Work-site health promotion of frequent computer users: comparing selected interventions
2013-01-01, Blasche, Gerhard, Pfeffer, Manuela, Thaler, Helga, Gollner, Erwin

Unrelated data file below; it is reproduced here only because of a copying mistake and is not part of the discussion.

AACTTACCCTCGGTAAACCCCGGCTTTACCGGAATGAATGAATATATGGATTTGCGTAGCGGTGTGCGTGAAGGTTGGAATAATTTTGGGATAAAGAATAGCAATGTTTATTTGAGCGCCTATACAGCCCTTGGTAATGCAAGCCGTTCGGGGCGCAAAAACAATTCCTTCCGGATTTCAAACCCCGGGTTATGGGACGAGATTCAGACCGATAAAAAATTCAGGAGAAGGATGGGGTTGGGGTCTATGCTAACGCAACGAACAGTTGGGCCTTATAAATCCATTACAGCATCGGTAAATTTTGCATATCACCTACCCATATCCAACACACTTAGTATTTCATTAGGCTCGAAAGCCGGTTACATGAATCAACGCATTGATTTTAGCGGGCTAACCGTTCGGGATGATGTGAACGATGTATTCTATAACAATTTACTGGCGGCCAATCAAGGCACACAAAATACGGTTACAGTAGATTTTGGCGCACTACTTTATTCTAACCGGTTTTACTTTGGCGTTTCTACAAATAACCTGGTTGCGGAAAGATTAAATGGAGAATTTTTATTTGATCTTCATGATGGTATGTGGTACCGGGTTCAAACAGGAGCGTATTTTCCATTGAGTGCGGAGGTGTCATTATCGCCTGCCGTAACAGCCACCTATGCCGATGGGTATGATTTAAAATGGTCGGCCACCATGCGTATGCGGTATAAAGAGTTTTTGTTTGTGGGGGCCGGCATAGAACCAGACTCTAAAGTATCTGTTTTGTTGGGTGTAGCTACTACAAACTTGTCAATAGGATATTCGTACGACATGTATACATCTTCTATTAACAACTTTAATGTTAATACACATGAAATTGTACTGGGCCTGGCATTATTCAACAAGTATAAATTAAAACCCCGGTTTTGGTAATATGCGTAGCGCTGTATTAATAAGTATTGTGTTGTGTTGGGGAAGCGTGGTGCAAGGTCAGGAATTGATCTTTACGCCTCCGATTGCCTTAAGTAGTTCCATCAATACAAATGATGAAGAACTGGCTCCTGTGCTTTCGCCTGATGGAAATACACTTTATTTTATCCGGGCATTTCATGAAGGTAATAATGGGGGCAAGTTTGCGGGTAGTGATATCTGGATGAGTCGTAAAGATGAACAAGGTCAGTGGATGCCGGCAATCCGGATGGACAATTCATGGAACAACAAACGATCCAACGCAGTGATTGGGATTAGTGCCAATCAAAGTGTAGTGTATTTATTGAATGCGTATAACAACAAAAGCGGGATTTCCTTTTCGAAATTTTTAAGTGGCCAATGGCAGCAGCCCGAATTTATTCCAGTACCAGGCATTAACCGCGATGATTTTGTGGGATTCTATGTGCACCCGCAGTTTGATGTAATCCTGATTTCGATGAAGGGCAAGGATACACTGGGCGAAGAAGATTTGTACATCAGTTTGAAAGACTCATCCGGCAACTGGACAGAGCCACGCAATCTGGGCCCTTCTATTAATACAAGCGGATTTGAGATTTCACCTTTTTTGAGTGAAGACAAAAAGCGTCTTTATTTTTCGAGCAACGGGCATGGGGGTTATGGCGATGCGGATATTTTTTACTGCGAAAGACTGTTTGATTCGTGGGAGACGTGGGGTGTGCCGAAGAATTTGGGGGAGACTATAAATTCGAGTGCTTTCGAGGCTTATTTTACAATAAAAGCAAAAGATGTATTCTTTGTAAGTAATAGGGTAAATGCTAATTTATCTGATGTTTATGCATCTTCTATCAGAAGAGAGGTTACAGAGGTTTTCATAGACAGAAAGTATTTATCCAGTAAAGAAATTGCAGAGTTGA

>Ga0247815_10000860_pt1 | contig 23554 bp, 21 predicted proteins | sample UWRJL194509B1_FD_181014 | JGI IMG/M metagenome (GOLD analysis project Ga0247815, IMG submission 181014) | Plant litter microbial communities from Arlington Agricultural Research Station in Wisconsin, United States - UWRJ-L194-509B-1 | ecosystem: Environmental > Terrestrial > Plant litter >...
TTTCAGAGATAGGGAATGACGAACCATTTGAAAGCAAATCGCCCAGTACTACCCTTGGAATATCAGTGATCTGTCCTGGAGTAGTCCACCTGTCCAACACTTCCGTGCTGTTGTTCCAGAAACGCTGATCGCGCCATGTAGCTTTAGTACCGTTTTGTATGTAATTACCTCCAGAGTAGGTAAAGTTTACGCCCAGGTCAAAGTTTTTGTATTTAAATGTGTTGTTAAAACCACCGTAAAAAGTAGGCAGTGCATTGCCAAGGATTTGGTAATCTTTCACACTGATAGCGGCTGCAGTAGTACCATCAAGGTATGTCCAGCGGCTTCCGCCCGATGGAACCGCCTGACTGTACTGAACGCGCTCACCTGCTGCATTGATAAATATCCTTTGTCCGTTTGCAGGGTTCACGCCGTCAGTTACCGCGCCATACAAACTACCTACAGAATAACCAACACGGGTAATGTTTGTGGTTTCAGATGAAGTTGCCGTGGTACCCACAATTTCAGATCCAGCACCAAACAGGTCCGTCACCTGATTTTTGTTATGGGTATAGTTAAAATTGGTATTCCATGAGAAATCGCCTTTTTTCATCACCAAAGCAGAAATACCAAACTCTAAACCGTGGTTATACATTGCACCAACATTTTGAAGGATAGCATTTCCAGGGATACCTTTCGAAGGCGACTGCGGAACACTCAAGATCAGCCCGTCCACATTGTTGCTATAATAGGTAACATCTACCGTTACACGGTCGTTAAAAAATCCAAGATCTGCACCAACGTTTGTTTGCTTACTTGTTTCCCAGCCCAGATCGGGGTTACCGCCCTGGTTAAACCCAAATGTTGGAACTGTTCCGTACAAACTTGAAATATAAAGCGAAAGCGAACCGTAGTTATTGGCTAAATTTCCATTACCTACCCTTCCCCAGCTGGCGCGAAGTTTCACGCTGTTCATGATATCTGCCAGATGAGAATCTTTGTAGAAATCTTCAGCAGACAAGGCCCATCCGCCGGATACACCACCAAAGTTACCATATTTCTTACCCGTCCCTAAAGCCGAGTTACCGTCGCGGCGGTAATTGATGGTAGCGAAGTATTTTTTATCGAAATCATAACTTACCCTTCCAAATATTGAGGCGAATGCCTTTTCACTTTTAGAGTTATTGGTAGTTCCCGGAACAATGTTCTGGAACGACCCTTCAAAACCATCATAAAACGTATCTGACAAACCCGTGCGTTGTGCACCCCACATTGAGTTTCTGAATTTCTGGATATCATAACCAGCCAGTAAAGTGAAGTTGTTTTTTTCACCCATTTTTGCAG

OBJECTIVE: Frequent computer use is associated with an increase in musculoskeletal complaints. The present study aims at comparing the relative efficacy of three novel interventions for the preventions of musculoskeletal complaints in frequent computer users. PARTICIPANTS: 93 employees (56 woman, 37 men, mean age 40.1 ± 8.8 years) with frequent computer use. METHODS: Participants were assigned on the basis of preference to one of the following interventions of 8 week duration: Nordic Walking (NW), biofeedback assisted relaxation and stretching (BFB), balance exercises on a wobble board (BAL) or a waiting list control group. Outcome measures were musculoskeletal complaints, emotional well-being, fatigue, job dissatisfaction as well as neuromuscular activity in the neck/shoulder region at rest and during computer work assessed before and after the intervention and at 3 months follow-up. RESULTS: The average number of training-units per week was 2.2 ± 0.8, 5.5 ± 3.5 and 4.1 ± 2.9 for NW, BFB and BAL, respectively. NW led to short and medium term improvement of musculoskeletal complaints, BFB to a short term improvement of musculoskeletal complaints. Effects on the well-being related variables or on neuromuscular activity were not found. BAL had no effect on the studied variables. CONCLUSION: NW and to a limited extent BFB are interventions potentially useful for reducing musculoskeletal complaints in frequent computer users.